How is the Michael Brown case different from Trayvon Martin? Superficially, the cases are quite similar, so why is the outcry – in Ferguson and on the internet – more amplified this time around?
The difference is that the Internet has become a far more powerful tool for social change in the past two years. While there is no video of Michael Brown being shot, the story is the climax of a series of instances of police brutality that have been caught on film thanks to ubiquitous iPhones.
So, imagine you are a photographer and you are taking some cute monkey pics. Suddenly, the monkey takes your camera away and – rather than getting perturbed – you allow the monkey to do his thing, takes some selfies. You finally get your camera back and go home to develop the footage, and it turns out to be really cute! (see above)
Now imagine that Wikipedia tells you that the photo doesn’t belong to you, because you didn’t click the button, the monkey did. What kind of bullshit is that? So does this mean that photos taken with a “selfie stick” don’t belong to me, but rather, to the public domain? I didn’t push the button, after all…
This is what happened to photographer David Slater’s photos of a monkey in Indonesia. Wikimedia has denied his repeated requests for the photo to be taken down, and Slater is forced to take the matter to court, even though going to court is going to be costly and time-consuming.
Yesterday there was this meme where you could look up your own Uber rating, see what the DRIVERS thought of YOU.
When I first heard about this, I was deeply offended. I was like, “wait WTF, so I am paying all this money to be judged?!”
I am still pretty pissed about it, I think I am going to switch to Lyft. That way, I don’t have to be analyzed, I can just fist pound with my bruh-bruh. I am not a piece of meat, I am a human being! I think it is pretty shameful that Uber even lets the passengers judge the drivers, but whatever, at least I am paying to objectify this dude.
My introduction to Bitcoin came from the smartest living man. Balaji Srinivasan is the youngest General Partner at Andreessen Horowitz. Currently he is building a development wing for Andreessen—a project that, to my knowledge, no VC has ever undertaken. Ben Horowitz calls him “Young Einstein”.
Balaji is Indian, but has piercing green eyes. Looking at his face is hypnotic. He is a prodigy — he started teaching at Stanford when he was 26. The first time I met him, he took me to brunch in Williamsburg and we discussed asking Nas to record a diss track on this bitch-ass tech reporter whom we both loathe…
The conversation quickly turned to Bitcoin.
(adapted from Chapter 5 of entitled Rap Jesus)
When Rap Genius started in 2009, the name was Rap Exegesis — the words “Rap Exegesis” were literally the first words that came out of my mouth when Tom (Lehman — my co-founder/BFF) presented me with the concept. We worked on the site for six months with this name, and even though we loved it, we knew it would someday have to change because:
Rap Genius cofounder Mahbod Moghadam might not be working at the startup he helped create (which was recently rechristened Genius) anymore. But he’s not going quietly — he recently revealed he’s working on a book about his time with the startup formerly known as Rap Genius.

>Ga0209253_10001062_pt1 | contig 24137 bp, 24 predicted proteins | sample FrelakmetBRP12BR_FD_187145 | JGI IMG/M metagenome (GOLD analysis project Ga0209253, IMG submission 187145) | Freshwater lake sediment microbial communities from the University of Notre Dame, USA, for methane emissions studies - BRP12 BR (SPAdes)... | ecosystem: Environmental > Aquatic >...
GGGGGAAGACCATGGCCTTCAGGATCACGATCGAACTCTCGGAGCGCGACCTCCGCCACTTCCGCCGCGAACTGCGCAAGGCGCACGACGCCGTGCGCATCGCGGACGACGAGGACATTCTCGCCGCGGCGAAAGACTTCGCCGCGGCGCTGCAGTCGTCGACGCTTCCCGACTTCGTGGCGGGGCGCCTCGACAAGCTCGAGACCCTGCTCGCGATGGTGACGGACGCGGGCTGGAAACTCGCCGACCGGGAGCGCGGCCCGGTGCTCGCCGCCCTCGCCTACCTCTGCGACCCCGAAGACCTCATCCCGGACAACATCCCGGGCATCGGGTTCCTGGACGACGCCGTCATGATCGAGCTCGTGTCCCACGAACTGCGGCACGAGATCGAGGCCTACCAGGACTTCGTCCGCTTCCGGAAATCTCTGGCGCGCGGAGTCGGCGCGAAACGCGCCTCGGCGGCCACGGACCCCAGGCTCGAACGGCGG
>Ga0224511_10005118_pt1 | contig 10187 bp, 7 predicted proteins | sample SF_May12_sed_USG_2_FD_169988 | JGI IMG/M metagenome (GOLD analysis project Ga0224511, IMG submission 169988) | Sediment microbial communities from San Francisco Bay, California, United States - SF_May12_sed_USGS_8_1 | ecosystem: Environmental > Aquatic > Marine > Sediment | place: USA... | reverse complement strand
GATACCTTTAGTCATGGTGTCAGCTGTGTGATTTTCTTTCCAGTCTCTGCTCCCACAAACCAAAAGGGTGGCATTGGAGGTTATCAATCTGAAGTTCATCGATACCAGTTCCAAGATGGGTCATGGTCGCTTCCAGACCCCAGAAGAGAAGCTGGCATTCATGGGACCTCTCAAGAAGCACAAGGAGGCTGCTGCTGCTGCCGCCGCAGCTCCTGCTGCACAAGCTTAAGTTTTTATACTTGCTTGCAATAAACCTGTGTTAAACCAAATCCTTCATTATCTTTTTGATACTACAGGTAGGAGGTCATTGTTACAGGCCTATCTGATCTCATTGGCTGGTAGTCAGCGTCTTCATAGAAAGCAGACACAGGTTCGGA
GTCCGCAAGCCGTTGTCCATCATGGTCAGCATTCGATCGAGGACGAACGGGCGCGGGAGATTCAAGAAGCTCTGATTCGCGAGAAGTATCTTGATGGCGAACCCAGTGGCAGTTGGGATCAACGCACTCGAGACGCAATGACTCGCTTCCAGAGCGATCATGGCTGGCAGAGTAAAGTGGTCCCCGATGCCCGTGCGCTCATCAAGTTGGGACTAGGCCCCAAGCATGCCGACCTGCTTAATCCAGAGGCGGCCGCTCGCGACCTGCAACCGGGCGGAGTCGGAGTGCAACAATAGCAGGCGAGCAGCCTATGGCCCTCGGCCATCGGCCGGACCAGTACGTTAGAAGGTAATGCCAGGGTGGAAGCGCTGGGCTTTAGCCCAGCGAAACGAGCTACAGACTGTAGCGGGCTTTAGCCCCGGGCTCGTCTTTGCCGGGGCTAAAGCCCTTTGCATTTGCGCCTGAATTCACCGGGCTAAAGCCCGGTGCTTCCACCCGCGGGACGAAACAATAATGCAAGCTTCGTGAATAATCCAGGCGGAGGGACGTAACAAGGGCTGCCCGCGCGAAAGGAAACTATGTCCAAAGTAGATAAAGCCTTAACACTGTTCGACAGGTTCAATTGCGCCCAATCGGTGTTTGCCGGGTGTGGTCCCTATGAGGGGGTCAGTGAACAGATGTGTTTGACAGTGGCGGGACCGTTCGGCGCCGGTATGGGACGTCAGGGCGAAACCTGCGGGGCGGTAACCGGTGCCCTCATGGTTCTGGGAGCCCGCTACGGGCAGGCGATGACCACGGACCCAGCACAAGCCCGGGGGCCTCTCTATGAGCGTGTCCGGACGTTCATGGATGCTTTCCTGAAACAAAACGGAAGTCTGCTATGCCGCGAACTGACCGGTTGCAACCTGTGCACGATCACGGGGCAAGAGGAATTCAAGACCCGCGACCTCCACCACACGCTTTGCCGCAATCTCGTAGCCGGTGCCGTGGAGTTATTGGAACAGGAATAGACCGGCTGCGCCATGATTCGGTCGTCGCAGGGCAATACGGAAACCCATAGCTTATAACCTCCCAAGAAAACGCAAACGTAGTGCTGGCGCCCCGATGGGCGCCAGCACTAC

We had to get some more details, so we emailed Mr. Moghadam some questions about his new project and his past experiences. Also check out this book teaser Mr. Moghadam shared with us from his upcoming tome, Genius Inc.
When it comes to covering the tech industry, Rap Genius is the startup that keeps on giving. The average human can only take so many boring press releases about how a knockoff of Snapchat is going to change the world, you know?
But whenever the Rap Genius guys appear in public or sit for an interview, something bizarre happens. Today, for example, Business Insider broke the news that the annotation site has nabbed $40 million in funding from Ben Gilbert (as well as Ben Horowitz and Marc Andreessen, who is also an investor in BI) and that they’re changing their name to the catch-all Genius.
App for That
Earlier this year, I took a leave of absence from college to go work for the cofounder of Rap Genius, Mahbod Moghadam. I lived with him in his house — the “Rap Genius Mansion,” I started calling it — in Bel-Air, Los Angeles, for a month.
There are a lot of negative misconceptions about Rap Genius, but there’s a reason why they have a $15 million Series A investment and the backing of some of the biggest names in the game. They’ve done an incredible job of putting together a collection of the most passionate, talented startup people that I’ve ever been around. Seeing the way that its three cofounders — Tom Lehman, Ilan Zechory, and Mahbod — moved helped me learn in a way that college never could. This is a very serious company with a very bright future ahead of them, and I was incredibly fortunate to be a small part of it.
The Year Observed
Fresh off the Christmas Day SEO snafu that had Google leaving their site for dead (to Google’s own detriment), the guys of Rap Genius have launched an app.
The app, called Genius, connects to users’ iPhone music players, allowing them to read and annotate lyrics while listening to songs. A button allows users to get the lyrics for what they’re listening to, or the songs in their iTunes Library.
Funding rounds and IPOs come and go, but one thing we can always count on is the quirkiness of the tech sector’s execs. Herewith, a smattering of the weirdest things our favorite CEOs did (at least publicly) this year.